Horses were preconditioned by exercising them on a treadmill to establish a uniform level of fitness. Each horse ran 4 simulated races, with a minimum of 14 days between races. Simulated races were run at a treadmill speed that caused horses to exercise at 120% of their maximal oxygen consumption. Horses ran until they were fatigued or for a maximum of 2 minutes. One minute after the end of exercise, horses were treated IV with xylazine (2.2 mg/kg of body weight), detomidine (0.04 mg/kg), a combination of xylazine (2.2 mg/kg) and acepromazine (0.04 mg/kg), or saline (0.9% NaCl) solution. Treatments were randomized so that each horse received each treatment once, in random order. Cardiopulmonary indices were measured, and samples of arterial and venous blood were collected immediately before and at specific times for 90 minutes after the end of each race.

Results

All sedatives produced effective sedation. The cardiopulmonary depression that was induced was qualitatively similar to that induced by administration of these sedatives to resting horses and was not severe. Sedative administration after exercise prolonged the exercise-induced increase in body temperature.

Conclusions and Clinical Relevance

Administration of xylazine, detomidine, or a combination of xylazine-acepromazine at twice the standard doses produced safe and effective sedation in horses that had just undergone a brief, intense bout of exercise. (Am J Vet Res 1999;60:1271–1279)

Free access
in American Journal of Veterinary Research

Abstract

Objective

To determine and compare hematologic reference intervals for hybrid striped bass from different culture systems and for 2 types of hybrid.

Design

Observational comparison study.

Animals

Clinically normal sunshine bass (reciprocal hybrid striped bass, female Morone chrysops × male M saxatilis) raised in high-density recirculating systems, sunshine bass raised in tanks with biofilters, and palmetto bass (original hybrid striped bass, female M saxatilis × male M chrysops) raised in tanks with biofilters.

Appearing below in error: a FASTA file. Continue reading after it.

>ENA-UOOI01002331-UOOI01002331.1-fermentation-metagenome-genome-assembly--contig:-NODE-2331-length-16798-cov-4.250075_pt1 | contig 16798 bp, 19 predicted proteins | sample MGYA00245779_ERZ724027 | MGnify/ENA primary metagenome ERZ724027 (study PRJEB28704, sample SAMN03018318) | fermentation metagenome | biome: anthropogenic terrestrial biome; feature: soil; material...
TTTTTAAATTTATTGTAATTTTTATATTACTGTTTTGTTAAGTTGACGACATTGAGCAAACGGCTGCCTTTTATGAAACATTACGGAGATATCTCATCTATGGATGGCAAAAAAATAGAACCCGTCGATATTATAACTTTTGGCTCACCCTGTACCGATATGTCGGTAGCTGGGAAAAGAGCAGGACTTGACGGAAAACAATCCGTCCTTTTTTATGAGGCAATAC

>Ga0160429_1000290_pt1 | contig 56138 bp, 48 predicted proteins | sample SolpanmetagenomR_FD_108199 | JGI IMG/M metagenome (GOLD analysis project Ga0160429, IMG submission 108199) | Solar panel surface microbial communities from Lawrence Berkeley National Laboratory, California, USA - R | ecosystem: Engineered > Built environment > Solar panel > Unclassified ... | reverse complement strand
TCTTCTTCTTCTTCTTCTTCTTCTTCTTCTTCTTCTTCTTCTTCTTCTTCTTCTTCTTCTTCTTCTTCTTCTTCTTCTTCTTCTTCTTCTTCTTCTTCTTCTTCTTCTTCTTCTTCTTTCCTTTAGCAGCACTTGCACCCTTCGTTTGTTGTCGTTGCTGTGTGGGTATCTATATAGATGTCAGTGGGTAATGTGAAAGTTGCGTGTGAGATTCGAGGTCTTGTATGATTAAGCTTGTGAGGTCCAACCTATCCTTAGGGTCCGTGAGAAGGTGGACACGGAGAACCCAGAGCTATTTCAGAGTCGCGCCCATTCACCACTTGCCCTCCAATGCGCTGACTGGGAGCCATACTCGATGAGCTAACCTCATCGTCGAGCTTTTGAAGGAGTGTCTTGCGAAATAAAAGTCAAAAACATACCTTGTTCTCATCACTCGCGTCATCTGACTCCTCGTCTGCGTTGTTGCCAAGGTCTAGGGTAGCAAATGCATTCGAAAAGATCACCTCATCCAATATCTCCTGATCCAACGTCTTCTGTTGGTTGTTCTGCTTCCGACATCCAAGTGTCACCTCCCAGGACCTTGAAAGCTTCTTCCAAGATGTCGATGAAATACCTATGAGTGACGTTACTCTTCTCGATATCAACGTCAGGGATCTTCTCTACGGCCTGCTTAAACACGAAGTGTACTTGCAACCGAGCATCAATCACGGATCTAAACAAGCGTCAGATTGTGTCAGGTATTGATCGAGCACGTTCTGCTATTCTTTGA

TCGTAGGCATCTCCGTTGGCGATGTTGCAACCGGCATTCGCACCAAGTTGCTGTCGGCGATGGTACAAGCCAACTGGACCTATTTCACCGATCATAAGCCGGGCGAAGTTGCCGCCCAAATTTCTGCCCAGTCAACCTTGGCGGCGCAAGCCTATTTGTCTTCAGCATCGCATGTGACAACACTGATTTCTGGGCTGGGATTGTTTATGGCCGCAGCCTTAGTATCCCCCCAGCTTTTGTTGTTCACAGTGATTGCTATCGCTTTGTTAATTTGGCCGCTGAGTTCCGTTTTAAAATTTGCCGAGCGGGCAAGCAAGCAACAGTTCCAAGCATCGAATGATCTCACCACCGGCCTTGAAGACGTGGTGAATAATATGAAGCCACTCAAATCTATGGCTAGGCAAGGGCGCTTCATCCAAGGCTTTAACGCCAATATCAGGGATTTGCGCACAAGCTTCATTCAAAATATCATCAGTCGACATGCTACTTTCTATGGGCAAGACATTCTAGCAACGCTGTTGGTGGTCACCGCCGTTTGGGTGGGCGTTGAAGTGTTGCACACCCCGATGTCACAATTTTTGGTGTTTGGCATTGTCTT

Procedure

Hematologic reference intervals were determined for fish from the different production systems, following the National Committee for Clinical Laboratory Standards guidelines. Reference intervals from the 3 groups were compared.

Results

Reference intervals were significantly different between sunshine bass in the 2 culture systems and between sunshine and palmetto bass. Many of the differences were slight, but notable differences were observed. Sunshine bass in recirculating systems had higher total leukocyte, lymphocyte, neutrophil, and monocyte counts than did either hybrid in tanks. Palmetto bass had a greater number of neutrophils than monocytes, whereas sunshine bass had more monocytes than neutrophils. Additionally, palmetto bass had a lower PCV and hemoglobin value than did either group of sunshine bass.

Conclusions

Separate reference intervals should be developed for hybrid striped bass in different culture systems and for different types of hybrids.

Clinical Relevance

Determining reference intervals for hybrid striped bass provides a tool to assess the health status of these fish. (Am J Vet Res 1996; 57:618–623)

Free access
in American Journal of Veterinary Research

Abstract

Objective

To determine and compare biochemical reference intervals for sunshine bass (hybrid striped bass) from 3 culture systems.

Design

Observational comparison study.

Animals

Clinically normal sunshine bass (reciprocal hybrid striped bass, female Morone chrysops × male M saxatilis) raised in high-density recirculating systems (80 g/L), low-density tanks (5 g/L) with biofilters, and cages (70 g/L) in a fresh water pond.

Procedure

Biochemical reference intervals were determined for fish from the different production systems following the National Committee for Clinical Laboratory Standards guidelines. Reference intervals from the 3 groups were compared.

Results

Reference intervals were significantly different between sunshine bass in the various culture systems. Though most of the differences in reference intervals were minor, fish in the high-density recirculating system had higher concentrations of total protein, albumin, globulin, creatinine, and phosphorus, and lower chloride values. There were no significant differences in glucose concentrations among the 3 groups of fish, and no differences in cortisol concentrations between fish in tanks and cages.

Conclusions

Separate reference intervals should be developed for hybrid striped bass in different culture systems.

Clinical Relevance

Determining biochemical reference intervals for hybrid striped bass provides a tool to assess the health status of these fish. (Am J Vet Res 1996; 57:624–627)

Free access
in American Journal of Veterinary Research